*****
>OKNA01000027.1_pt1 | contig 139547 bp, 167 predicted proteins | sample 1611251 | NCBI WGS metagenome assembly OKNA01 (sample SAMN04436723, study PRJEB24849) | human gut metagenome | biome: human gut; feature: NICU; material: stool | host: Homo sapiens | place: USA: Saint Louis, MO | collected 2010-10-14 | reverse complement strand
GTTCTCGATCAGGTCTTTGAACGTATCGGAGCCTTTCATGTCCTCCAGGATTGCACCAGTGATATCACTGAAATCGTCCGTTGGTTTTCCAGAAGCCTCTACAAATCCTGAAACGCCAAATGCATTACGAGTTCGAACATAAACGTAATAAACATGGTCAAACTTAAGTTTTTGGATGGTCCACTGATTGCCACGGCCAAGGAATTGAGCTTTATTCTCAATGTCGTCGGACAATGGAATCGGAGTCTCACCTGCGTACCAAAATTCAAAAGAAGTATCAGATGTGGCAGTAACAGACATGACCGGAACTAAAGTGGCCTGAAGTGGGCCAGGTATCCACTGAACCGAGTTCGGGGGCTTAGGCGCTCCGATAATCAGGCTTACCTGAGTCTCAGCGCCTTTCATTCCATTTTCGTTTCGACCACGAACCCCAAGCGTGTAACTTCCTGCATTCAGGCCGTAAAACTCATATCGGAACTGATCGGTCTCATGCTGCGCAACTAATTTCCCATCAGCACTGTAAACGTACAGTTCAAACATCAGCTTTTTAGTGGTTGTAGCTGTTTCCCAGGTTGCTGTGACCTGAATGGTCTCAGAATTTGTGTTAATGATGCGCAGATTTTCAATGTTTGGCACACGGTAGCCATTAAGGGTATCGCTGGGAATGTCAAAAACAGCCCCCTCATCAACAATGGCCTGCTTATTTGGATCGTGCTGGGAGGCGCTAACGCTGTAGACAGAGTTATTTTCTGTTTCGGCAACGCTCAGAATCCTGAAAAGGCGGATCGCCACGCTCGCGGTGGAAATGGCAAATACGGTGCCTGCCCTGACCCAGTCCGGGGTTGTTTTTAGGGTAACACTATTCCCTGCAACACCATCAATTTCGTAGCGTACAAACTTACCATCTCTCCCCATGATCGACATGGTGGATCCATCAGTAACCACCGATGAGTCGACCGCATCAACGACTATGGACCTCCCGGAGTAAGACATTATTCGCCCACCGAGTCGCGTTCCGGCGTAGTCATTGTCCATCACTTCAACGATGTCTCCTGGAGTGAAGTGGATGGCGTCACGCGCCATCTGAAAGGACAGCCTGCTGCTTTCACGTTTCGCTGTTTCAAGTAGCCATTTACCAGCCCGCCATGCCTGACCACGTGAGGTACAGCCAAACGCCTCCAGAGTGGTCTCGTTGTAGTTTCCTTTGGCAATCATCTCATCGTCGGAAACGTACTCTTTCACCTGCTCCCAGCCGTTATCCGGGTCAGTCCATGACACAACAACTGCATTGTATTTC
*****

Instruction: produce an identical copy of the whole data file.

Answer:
>OKNA01000027.1_pt1 | contig 139547 bp, 167 predicted proteins | sample 1611251 | NCBI WGS metagenome assembly OKNA01 (sample SAMN04436723, study PRJEB24849) | human gut metagenome | biome: human gut; feature: NICU; material: stool | host: Homo sapiens | place: USA: Saint Louis, MO | collected 2010-10-14 | reverse complement strand
GTTCTCGATCAGGTCTTTGAACGTATCGGAGCCTTTCATGTCCTCCAGGATTGCACCAGTGATATCACTGAAATCGTCCGTTGGTTTTCCAGAAGCCTCTACAAATCCTGAAACGCCAAATGCATTACGAGTTCGAACATAAACGTAATAAACATGGTCAAACTTAAGTTTTTGGATGGTCCACTGATTGCCACGGCCAAGGAATTGAGCTTTATTCTCAATGTCGTCGGACAATGGAATCGGAGTCTCACCTGCGTACCAAAATTCAAAAGAAGTATCAGATGTGGCAGTAACAGACATGACCGGAACTAAAGTGGCCTGAAGTGGGCCAGGTATCCACTGAACCGAGTTCGGGGGCTTAGGCGCTCCGATAATCAGGCTTACCTGAGTCTCAGCGCCTTTCATTCCATTTTCGTTTCGACCACGAACCCCAAGCGTGTAACTTCCTGCATTCAGGCCGTAAAACTCATATCGGAACTGATCGGTCTCATGCTGCGCAACTAATTTCCCATCAGCACTGTAAACGTACAGTTCAAACATCAGCTTTTTAGTGGTTGTAGCTGTTTCCCAGGTTGCTGTGACCTGAATGGTCTCAGAATTTGTGTTAATGATGCGCAGATTTTCAATGTTTGGCACACGGTAGCCATTAAGGGTATCGCTGGGAATGTCAAAAACAGCCCCCTCATCAACAATGGCCTGCTTATTTGGATCGTGCTGGGAGGCGCTAACGCTGTAGACAGAGTTATTTTCTGTTTCGGCAACGCTCAGAATCCTGAAAAGGCGGATCGCCACGCTCGCGGTGGAAATGGCAAATACGGTGCCTGCCCTGACCCAGTCCGGGGTTGTTTTTAGGGTAACACTATTCCCTGCAACACCATCAATTTCGTAGCGTACAAACTTACCATCTCTCCCCATGATCGACATGGTGGATCCATCAGTAACCACCGATGAGTCGACCGCATCAACGACTATGGACCTCCCGGAGTAAGACATTATTCGCCCACCGAGTCGCGTTCCGGCGTAGTCATTGTCCATCACTTCAACGATGTCTCCTGGAGTGAAGTGGATGGCGTCACGCGCCATCTGAAAGGACAGCCTGCTGCTTTCACGTTTCGCTGTTTCAAGTAGCCATTTACCAGCCCGCCATGCCTGACCACGTGAGGTACAGCCAAACGCCTCCAGAGTGGTCTCGTTGTAGTTTCCTTTGGCAATCATCTCATCGTCGGAAACGTACTCTTTCACCTGCTCCCAGCCGTTATCCGGGTCAGTCCATGACACAACAACTGCATTGTATTTC